I was saddened to see news of the termination of two top executives from the Wounded Warrior Project. CEO Steve Nardizzi and COO Al Giordano were fired based on allegations of wasteful spending and actions that cast the organization in a negative light. The allegations tended to suggest that the organization was not using donor contributions wisely and that not enough funds were going to assist disabled veterans. Both men of course object to any suggestions of mismanagement.
How donations are spent is always a concern with non-profit organizations. You’ve got to ask yourself, “What percentage of the donations actually go to help those the organization is pledged to assist?” We’ve all seen the advertisements on television for charities seeking contributions to sponsor poverty-stricken children in the third-world and other such charities. As a donor, you expect that your dollars go to assist needy individuals. But that’s not always the case. I’ve heard horror stories of a small percent of money donated going to those in need while the bulk of dollars goes to compensating and entertaining executives and employees of the charity.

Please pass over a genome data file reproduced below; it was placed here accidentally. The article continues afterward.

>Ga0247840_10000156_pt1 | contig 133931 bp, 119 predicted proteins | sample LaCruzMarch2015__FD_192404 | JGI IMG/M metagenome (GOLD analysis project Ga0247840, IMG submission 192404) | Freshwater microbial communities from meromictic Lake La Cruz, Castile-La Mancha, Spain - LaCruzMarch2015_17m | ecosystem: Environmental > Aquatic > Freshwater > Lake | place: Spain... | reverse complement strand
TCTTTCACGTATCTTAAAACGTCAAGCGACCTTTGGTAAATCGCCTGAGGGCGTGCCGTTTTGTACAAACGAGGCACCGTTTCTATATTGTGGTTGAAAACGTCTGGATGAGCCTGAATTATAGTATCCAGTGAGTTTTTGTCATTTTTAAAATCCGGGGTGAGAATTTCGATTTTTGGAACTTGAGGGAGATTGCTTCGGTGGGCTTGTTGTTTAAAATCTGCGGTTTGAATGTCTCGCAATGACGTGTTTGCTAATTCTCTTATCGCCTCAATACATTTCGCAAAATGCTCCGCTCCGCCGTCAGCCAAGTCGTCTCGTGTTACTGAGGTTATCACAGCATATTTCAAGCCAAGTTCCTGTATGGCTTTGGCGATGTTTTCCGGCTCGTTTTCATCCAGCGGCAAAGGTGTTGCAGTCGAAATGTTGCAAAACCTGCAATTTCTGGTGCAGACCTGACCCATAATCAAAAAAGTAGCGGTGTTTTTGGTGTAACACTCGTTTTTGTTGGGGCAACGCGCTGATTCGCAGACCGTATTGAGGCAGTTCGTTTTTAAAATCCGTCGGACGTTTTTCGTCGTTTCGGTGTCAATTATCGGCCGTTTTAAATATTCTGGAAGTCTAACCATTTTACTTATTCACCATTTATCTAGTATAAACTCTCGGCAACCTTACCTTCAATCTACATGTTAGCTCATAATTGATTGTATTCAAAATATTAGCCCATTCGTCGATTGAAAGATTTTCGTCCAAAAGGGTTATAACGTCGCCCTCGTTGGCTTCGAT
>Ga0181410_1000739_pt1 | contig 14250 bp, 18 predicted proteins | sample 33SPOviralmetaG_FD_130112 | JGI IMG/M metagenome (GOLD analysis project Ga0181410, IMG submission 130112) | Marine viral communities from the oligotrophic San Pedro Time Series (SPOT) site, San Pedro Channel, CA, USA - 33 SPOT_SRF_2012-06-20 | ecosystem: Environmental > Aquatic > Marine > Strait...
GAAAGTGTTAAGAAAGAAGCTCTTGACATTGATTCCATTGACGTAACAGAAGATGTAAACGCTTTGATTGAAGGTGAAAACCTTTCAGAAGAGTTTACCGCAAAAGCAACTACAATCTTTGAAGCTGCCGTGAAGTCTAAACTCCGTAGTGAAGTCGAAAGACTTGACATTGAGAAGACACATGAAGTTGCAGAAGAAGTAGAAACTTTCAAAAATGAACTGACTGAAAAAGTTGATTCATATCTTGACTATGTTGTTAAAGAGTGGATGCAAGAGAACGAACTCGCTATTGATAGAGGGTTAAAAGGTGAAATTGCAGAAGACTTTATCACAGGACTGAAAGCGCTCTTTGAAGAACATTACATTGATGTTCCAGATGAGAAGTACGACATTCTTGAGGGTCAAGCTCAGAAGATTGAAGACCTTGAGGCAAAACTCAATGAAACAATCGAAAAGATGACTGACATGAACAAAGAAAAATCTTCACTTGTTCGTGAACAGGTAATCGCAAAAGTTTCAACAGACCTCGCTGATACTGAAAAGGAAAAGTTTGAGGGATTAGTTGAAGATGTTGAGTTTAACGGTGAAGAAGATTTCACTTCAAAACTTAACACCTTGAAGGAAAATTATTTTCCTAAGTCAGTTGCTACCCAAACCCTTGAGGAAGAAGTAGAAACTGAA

I’m not taking a position on whether or not the actions of the executives at Wounded Warrior Project were correct or not because I do believe the organization is an excellent one and is doing what it can to assist veterans. But I will say this, as the executive director of a non-profit organization, Disabled Veterans Resource Center, I know that the non-profit I lead spends virtually nothing on perks such as lavish parties, conferences, or expenditures that benefit the individuals in charge of the non-profit. I donate my time to this organization and do not receive a penny in compensation of any form. We operate this organization because we are committed to helping disabled veterans and are not looking to receive financial compensation for our time.
I think the forensic accounting proposal that has been suggested in the Wounded Warrior Project situation is appropriate. A candid and full disclosure of an organization’s activities is always the best policy in order to retain the confidence of donors.
I wish the Wounded Warrior’s Project the best as it seeks to continue its mission despite this recent controversy. In the veterans resource organization I lead, we continue to advance our mission of educating veterans with information that can help them avoid the problems that come when filing a claim for VA benefits. If you have questions about why your VA disability benefits claim was denied, call our office at (888) 878-9350 to learn about what you can do to get the veterans’ disability benefits you deserve.